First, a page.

In 2020, the European Commission adopted the Circular Economy Action Plan as a main building block of the European Green Deal. In March 2022, it presented a proposal for a Strategy for Sustainable and Circular Textiles as part of the Green Deal.

The goal of this strategy is to ensure that by 2030, textile products placed on the European market are:

  • durable, repairable and recyclable
  • to a great extent made of recycled fibres
  • free of hazardous substances
  • produced respecting social rights


CE marking for toys and energy-related products

The European Conformity (CE) mark signals that a product meets high safety, health, and environmental protection requirements. However, it does not indicate that a product has been approved as safe. CE marking is compulsory for most products covered by the so-called New Approach Directives, including toys and energy-related products (products that directly use energy or indirectly affect energy consumption). Affixing CE marking to other products is forbidden.

In addition to the CE mark, importers must provide a Declaration of Conformity and a technical file to affirm that the product fully complies with European Union regulations. These documents can be issued without third-party verification of compliance, but the European Commission expects importers to verify that “the manufacturer outside the European Union has taken the necessary steps to allow the product to enter the European market”.

Energy-related products have to comply with the Energy Labelling Regulation (EU 2017/1369) as well. This Regulation is working towards the achievement of the energy efficiency targets and the goals for the environment and climate change in the 2030 Climate and Energy Framework. Since 2019, suppliers (manufacturers, importers or authorised representatives) also need to register appliances that require an energy label in the European Product Database for Energy Labelling (EPREL) before selling them on the European market.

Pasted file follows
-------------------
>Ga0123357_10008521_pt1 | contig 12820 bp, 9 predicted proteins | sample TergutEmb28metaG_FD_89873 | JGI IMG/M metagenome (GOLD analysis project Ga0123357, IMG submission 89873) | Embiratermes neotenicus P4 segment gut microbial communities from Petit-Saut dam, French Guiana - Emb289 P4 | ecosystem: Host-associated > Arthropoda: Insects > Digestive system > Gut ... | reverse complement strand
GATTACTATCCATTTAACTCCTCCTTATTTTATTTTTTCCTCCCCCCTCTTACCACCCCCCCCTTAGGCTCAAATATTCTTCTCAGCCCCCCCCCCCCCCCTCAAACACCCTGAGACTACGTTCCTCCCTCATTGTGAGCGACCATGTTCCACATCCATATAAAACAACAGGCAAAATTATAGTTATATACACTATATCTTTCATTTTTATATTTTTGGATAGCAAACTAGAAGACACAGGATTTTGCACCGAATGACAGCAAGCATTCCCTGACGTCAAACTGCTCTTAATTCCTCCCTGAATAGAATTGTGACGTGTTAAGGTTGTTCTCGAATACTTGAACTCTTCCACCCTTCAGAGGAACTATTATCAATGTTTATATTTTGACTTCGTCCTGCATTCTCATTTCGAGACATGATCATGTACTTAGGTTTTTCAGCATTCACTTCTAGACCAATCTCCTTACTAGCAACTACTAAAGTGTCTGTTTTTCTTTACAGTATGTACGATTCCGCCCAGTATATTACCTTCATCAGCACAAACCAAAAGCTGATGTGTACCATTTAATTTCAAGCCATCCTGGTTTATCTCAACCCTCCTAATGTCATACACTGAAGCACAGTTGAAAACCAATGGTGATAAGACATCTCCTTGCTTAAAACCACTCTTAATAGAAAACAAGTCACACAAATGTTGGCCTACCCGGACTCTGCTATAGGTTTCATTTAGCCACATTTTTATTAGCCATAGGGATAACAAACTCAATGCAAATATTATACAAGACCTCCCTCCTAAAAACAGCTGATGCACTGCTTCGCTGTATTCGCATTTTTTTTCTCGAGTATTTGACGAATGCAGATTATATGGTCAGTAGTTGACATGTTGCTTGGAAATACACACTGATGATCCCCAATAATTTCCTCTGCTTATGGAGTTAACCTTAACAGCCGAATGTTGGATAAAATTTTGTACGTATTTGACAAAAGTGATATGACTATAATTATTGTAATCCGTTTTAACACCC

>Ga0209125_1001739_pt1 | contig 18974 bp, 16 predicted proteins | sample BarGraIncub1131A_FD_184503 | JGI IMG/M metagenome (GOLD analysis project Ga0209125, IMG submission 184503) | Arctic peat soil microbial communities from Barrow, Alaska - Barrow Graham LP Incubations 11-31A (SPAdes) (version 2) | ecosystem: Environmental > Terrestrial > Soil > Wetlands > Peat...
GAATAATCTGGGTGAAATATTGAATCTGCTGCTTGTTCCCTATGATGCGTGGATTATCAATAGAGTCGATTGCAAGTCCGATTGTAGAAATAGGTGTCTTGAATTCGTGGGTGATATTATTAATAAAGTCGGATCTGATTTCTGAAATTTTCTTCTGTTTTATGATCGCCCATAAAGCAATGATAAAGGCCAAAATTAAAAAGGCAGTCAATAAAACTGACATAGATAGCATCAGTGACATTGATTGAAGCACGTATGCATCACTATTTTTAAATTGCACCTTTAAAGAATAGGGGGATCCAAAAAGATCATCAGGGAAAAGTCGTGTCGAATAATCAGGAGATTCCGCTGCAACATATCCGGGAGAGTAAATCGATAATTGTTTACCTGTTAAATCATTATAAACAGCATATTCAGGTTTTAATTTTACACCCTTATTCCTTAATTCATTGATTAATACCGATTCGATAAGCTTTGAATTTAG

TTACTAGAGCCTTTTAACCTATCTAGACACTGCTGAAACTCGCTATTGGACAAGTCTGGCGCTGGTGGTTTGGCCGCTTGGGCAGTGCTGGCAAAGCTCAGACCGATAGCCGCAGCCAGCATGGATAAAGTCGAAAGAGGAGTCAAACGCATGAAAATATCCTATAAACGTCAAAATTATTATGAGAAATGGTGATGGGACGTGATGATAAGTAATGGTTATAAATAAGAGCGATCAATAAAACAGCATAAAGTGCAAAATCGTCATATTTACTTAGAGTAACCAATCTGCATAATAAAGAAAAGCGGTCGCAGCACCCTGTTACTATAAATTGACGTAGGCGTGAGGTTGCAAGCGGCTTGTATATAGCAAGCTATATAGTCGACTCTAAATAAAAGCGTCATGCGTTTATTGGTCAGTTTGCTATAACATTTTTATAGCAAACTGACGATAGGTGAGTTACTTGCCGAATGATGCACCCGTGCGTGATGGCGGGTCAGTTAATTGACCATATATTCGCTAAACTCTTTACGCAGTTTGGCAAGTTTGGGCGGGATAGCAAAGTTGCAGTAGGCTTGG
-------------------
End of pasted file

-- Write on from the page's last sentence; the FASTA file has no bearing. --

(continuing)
In March 2022, the European Commission adopted an Ecodesign and Energy Labelling Working Plan 2022–2024 as part of the Green Deal. This plan covers new energy-related products and updates and increases the ambition for products that are already regulated. It functions as a transitionary measure until the proposed new Ecodesign for Sustainable Products Regulation enters into force.


Waste Electrical and Electronic Equipment

The Waste from Electrical and Electronic Equipment (WEEE) Directive (2012/19/EU) ensures that importers provide adequate information and give consumers guidance on how to recycle, sort and handle electrical and electronic products. The WEEE label must appear on these products, including lamps and toys. Manufacturers or importers in the European Union have the responsibility to register the product that they put on the market and to mark it accordingly. The marking should be accessible, durable, legible and indelible.

The Restriction of Hazardous Substances (RoHS) Directive (2011/65/EU) also aims to increase the amount of WEEE that is appropriately treated and to reduce the volume that goes to disposal. It requires heavy metals and flame retardants to be replaced by safer alternatives and sets out maximum levels for restricted substances.


  • Study the WEEE and RoHS Directives if you produce electric products.

Dangerous products resembling foodstuffs

Directive 87/357/EEC on dangerous products resembling foodstuffs bans decorative items that look so much like food that consumers could mistake them for real food products. This could be due to characteristics such as shape, colour, smell, appearance and size. Because children could be tempted to eat them, these food-imitating products pose a choking hazard. A variety of products fall within this category, such as food-shaped candles and soaps.


Liability for defective products

The Product Liability Directive (85/374/EEC) entitles consumers to compensation if a defective product causes damage to consumers or their property. The importer is liable, but they may pass a claim on to you. The Directive applies to all products used for private consumption that are marketed in the European Union, with a minimum price of €500. It forbids adding clauses that limit or exclude the liability of the producer.

In 2020, the European Commission published a report on the safety and liability implications of Artificial Intelligence, the Internet of Things and robotics. This report suggests the Product Liability Directive may require some adjustments to address these new technologies.


Ban on single-use plastics